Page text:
Last April, Glasgow Clyde College launched a Taylor Swift masterclass to teach parents about her gig set lists and Swift’s evolving wardrobe and hairstyles ahead of recent her sold-out shows in Edinburgh.

Here in Ireland, it has been left to the students themselves to elevate Swift to higher learning with at least two on-campus Swift societies that we know of.

Picture courtesy of Swiftie Soc UCG

Out in Dublin City University on Dublin’s northside, the Swiftie Society is dedicated to all things Tay Tay with a mission to “make the whole place shimmer”.

Their website reads, “Welcome to the Swiftie Society: Where College Meets Taylor Swift and pops with passion! Embrace the enchanting world of Taylor Swift with us!”

The aims and objectives of the Society take on a semi-religious reverence. “To facilitate the practice of Swiftie Society in all its forms. The promotion of Taylor Swift in all its forms.”

On the Twitter account of University College Galway’s Taylor Society, a photoshop of her Swiftness herself can be seen striding across the campus and they also have a meme of Taylor as Jesus Christ, not the first time a pop star has inspired spiritual fervour, ironically or not.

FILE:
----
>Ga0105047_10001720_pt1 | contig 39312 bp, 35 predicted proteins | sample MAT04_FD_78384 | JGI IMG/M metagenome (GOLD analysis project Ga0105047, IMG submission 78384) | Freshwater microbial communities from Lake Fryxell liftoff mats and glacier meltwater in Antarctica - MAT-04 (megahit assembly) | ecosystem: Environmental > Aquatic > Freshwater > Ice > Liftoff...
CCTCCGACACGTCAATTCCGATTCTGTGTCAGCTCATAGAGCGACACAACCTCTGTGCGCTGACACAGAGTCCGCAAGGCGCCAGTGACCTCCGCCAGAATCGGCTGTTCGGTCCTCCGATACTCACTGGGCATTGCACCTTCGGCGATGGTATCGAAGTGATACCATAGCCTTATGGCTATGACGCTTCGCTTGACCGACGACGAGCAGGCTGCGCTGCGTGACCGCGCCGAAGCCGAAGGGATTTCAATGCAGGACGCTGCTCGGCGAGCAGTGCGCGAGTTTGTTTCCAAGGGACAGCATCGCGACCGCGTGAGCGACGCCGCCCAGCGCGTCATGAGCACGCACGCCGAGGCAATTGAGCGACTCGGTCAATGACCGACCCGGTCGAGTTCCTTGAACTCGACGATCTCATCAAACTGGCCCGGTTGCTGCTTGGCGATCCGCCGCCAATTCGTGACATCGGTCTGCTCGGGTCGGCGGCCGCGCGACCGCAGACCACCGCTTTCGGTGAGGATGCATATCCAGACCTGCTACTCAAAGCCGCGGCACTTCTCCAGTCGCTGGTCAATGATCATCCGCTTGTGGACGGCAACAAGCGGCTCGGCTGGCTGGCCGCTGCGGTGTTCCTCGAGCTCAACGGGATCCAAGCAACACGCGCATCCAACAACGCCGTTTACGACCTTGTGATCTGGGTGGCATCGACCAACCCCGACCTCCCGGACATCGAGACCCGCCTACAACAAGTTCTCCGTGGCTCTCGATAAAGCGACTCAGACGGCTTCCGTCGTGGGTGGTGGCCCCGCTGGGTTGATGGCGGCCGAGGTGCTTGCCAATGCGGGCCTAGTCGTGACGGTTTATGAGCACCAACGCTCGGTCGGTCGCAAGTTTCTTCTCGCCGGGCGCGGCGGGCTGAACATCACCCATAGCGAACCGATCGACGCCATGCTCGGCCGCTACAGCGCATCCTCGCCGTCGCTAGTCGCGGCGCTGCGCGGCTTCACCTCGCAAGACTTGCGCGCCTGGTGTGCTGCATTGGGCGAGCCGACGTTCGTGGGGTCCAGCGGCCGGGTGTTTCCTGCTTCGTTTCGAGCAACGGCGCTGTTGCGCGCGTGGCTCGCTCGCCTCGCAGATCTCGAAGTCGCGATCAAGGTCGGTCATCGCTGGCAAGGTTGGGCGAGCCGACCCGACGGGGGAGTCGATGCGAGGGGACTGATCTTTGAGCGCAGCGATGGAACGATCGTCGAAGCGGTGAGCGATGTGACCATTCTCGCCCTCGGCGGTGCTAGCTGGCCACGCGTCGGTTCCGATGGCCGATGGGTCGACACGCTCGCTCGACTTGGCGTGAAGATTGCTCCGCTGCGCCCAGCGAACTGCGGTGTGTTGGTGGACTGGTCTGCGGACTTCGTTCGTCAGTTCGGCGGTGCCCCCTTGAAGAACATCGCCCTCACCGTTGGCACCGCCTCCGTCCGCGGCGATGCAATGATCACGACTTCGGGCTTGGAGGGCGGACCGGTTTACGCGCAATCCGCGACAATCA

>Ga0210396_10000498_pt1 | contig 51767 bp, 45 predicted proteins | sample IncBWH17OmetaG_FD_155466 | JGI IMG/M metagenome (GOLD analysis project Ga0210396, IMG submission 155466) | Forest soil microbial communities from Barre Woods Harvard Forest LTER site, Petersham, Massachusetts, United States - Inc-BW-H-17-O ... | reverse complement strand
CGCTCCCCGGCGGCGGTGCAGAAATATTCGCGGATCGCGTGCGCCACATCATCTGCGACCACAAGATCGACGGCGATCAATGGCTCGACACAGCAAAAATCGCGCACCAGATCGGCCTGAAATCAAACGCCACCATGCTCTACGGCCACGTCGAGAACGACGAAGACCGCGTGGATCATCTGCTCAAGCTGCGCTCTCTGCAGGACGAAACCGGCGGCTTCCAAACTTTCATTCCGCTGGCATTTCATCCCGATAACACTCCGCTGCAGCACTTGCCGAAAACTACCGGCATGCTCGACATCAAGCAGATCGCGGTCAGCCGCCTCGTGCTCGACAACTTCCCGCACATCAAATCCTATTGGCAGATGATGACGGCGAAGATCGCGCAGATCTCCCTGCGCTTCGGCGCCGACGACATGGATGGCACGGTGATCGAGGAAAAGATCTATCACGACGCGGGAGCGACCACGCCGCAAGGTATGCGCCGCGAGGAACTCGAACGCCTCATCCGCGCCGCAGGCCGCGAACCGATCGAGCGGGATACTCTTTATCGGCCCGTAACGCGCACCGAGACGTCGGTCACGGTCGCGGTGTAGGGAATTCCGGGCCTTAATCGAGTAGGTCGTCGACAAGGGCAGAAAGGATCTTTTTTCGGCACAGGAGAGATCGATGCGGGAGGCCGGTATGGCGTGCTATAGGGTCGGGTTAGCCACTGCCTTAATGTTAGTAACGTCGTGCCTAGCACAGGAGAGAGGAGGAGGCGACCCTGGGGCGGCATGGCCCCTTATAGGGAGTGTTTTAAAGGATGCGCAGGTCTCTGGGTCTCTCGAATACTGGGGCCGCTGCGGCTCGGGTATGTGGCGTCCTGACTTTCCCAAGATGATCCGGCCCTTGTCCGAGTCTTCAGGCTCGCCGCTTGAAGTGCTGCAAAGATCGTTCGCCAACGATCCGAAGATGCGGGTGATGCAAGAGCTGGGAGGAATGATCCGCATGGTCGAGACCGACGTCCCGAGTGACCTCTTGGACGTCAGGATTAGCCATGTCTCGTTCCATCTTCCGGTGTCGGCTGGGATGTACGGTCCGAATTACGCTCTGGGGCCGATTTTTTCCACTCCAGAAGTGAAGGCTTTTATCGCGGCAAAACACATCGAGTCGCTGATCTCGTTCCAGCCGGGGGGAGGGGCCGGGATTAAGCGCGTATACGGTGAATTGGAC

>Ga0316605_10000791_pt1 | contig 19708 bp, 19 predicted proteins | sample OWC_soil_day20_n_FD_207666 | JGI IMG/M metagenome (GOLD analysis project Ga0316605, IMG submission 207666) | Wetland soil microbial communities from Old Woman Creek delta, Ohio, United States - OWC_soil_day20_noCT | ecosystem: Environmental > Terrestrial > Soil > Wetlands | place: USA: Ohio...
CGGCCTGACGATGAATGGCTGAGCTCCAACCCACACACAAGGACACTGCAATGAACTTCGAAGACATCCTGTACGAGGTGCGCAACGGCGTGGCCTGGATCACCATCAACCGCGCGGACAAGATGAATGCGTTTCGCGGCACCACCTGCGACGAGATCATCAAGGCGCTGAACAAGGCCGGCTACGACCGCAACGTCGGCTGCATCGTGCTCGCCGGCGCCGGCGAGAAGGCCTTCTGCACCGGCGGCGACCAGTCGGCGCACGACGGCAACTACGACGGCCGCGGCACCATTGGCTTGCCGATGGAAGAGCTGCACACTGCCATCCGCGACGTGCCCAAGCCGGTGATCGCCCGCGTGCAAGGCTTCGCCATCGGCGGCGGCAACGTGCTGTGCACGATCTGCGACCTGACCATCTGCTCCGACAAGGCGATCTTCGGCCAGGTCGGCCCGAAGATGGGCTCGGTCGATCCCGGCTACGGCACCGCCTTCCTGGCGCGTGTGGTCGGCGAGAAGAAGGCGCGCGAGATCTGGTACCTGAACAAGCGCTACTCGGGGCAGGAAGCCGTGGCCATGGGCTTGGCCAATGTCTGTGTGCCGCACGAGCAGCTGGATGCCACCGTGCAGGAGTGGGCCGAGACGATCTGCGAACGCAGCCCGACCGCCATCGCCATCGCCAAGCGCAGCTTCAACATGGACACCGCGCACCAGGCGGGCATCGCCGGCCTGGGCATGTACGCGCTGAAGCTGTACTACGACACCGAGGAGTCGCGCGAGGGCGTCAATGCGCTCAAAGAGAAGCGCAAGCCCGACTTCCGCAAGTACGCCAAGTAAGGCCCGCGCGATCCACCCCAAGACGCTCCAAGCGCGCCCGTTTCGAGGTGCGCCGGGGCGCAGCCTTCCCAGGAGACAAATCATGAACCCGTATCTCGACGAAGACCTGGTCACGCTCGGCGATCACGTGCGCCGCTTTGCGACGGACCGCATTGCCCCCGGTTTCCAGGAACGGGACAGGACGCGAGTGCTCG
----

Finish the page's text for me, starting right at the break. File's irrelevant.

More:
Taylor and Ireland – a real love affair

Given Country music’s Scots Irish roots, it is no surprise that Taylor might feel a genuine kinship with Ireland and she has made the most of her previous visits here over the years.

In 2018, Swift spent Christmas at Glin Castle in Co Limerick with then boyfriend Joe Alwyn, according to reports at the time.

The Limerick Leader reported that the pair headed to a local pub and the local GAA club also confirmed the visit by sharing a picture of a signed lotto ticket purchased by Taylor – which is pretty cute for a woman with an estimated net worth of $1.3 billion.

In July 2021, she posted a black and white picture of herself on Portsalon Beach in Co Donegal, while Alwyn was in Ireland filming the TV adaptation of Sally Rooney’s Conversations with Friends.